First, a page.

Perhaps the most impressive thing about what Miami has accomplished over the last two weeks is that despite this being one of the wildest NCAA tournaments in history, the Hurricanes reached the Final Four by going through the best-seeded team they could have played in every round — No. 12 Drake, No. 4 Indiana, No. 1 Houston and No. 2 Texas. And of that quartet, Drake was the team that came the closest to taking the ‘Canes out.

As dominant as Connecticut has been through four rounds of this tournament, you can’t look at what Miami has done over the last two weeks and feel confident in saying they’ve got no shot in the late game on Saturday.

Guards steer the ship in March, and Miami has four of them who can play captain on any given night … as well as a pretty solid anchor down low.


This could have just as easily gone to Creighton’s second half performance, but Texas was the better seed here, Texas was the bigger favorite, and Texas led by 13 near the midway point of the second half.

With Miami’s offensive firepower, you had to have known that a second half Hurricane run was coming at some point. When it did, Texas’ own stable of experienced backcourt talent was simply not up to the moment. Timmy Allen, Marcus Carr and Tyrese Hunter each looked panicked and committed critical turnovers down the stretch. When they finally steadied themselves and tried to return fire, it was too late.

Considering everything that happened within the program since early November, Texas had a remarkable run this season. Rodney Terry will reportedly be rewarded with the full-time job, a title he more than earned.

Despite all the accomplishments and positives from the year, it’ll be impossible for UT fans to not wonder forever what would have happened if Dylan Disu had been able to go in the regional final.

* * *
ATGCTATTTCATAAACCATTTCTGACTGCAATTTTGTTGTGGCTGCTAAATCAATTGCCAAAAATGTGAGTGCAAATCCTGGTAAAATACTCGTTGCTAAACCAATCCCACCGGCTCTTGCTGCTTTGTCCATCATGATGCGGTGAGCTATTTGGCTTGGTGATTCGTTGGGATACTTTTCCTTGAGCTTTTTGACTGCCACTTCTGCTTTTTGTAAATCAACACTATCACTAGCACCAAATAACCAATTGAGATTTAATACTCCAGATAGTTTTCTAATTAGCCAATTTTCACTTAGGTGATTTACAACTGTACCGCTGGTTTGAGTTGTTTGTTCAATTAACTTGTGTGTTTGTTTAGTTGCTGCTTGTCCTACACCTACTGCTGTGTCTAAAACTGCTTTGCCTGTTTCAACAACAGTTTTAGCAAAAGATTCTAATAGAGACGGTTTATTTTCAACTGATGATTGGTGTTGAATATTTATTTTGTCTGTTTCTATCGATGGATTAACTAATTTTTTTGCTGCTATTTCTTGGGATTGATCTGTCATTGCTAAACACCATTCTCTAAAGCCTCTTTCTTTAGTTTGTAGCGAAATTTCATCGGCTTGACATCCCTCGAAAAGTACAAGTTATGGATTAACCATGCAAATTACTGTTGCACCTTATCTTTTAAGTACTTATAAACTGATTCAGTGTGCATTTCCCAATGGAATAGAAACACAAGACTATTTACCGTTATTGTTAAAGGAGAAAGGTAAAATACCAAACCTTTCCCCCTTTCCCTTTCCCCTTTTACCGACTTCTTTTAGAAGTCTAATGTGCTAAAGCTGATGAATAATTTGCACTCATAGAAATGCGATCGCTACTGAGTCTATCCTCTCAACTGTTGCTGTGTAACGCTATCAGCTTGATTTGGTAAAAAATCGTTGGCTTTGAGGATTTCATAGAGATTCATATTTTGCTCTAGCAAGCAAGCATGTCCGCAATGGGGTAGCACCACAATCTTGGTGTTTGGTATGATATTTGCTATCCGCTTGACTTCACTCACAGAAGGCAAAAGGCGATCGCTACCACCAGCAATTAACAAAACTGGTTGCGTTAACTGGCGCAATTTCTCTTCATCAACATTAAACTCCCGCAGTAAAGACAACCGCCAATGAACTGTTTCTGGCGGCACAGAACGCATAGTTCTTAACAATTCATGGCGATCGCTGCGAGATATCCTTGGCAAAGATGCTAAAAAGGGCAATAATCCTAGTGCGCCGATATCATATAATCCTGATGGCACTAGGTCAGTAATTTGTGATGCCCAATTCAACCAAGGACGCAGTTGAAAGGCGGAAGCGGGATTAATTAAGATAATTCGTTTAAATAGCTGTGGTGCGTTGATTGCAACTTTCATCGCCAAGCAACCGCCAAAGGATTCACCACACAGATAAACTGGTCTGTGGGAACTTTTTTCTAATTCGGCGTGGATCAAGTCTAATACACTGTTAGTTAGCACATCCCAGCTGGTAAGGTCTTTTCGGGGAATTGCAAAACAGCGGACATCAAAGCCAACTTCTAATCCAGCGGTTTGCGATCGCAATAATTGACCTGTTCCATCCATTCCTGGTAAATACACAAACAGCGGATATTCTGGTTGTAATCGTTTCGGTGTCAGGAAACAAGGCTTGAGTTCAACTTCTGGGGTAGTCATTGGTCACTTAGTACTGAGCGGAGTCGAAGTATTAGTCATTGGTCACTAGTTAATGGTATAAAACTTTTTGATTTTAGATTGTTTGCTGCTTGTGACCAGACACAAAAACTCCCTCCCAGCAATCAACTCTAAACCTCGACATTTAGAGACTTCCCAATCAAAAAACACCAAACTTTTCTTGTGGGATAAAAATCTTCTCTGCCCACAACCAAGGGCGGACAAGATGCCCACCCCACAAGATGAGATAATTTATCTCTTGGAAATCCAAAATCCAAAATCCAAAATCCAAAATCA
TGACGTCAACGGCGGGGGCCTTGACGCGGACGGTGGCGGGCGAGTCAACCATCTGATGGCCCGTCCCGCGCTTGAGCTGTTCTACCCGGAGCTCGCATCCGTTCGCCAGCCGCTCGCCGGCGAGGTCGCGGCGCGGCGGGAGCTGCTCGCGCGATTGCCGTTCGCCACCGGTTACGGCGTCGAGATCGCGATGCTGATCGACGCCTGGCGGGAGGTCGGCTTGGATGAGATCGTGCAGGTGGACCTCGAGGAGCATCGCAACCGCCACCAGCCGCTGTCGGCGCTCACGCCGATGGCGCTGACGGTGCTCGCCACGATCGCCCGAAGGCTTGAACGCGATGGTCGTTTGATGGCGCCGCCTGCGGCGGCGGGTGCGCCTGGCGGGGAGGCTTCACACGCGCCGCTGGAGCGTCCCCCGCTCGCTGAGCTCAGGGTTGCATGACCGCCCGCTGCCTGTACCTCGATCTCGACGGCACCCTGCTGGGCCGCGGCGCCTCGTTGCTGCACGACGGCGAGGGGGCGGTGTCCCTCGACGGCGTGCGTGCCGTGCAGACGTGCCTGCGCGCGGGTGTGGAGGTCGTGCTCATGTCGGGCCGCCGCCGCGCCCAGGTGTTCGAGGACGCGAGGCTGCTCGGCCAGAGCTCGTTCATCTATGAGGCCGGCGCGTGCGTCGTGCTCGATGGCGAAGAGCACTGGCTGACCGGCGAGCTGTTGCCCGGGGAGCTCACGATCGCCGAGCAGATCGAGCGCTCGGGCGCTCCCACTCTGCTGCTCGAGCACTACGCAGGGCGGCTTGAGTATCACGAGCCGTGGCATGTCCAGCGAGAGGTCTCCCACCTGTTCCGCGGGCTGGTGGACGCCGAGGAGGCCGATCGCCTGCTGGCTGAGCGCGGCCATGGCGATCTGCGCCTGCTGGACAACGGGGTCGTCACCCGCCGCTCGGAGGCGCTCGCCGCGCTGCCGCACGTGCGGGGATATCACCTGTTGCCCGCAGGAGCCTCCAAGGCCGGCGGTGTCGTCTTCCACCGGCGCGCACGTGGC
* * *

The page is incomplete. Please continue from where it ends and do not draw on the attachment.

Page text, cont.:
1. A truly bizzaro Final Four

We did it, guys. After talking for four months about how wide open the sport is this season and predicting an unpredictable NCAA tournament, we will head into the final weekend of the season with one of the strangest Final Fours in the history of college basketball.

For the first time in NCAA tournament history, there will be no No. 1, No. 2 or No. 3 seeds playing in the national semifinals. Either San Diego State or Florida Atlantic — two programs that had never played in a regional final before this weekend — is going to play for the national championship on Monday night.

The average seed of the four teams remaining (5.75) is worse than the average seed of teams in the history of the Second Round (5.71). If you add the total of the four seeds up — 4, 5, 5 and 9 — you get 23. That’s the second highest total in Final Four history, trailing only the 26 set in 2011 by 3-seed UConn, 4-seed Kentucky, 8-seed Butler and 11-seed VCU.

Want more?

This is the first Final Four without a single former McDonald’s All-American since the tournament began seeding teams back in 1979. In fact, the Final Four doesn’t even feature a single former top 30 recruit.

The last time three of the four national semifinalists were making their Final Four debut? 1970. This will also be just the second time in the last 50 years that a pair of teams making their first Final Four appearance will be squaring off on national semifinal Saturday (Gonzaga vs. South Carolina in 2017 is the other).

One last one? Sure: This is just the third time since 1961-62 that the Final Four will feature zero teams from the AP preseason top 10 (2006 and 2011 are the others).

The point I’m trying to make here is that this Final Four is weird as shit, and that’s wonderful.

I understand the desire to see top-seeded blue bloods slugging it out on the sport’s biggest stage, but you already get that like four out of every five years. Everyone agrees that a major part of the allure of this event lies in the unpredictability and the endless possibilities that it presents. That allure loses a little bit of its luster if the final chapter is No. 1 Kansas vs. No. 1 North Carolina (or something cut from that same cloth) every first weekend of April.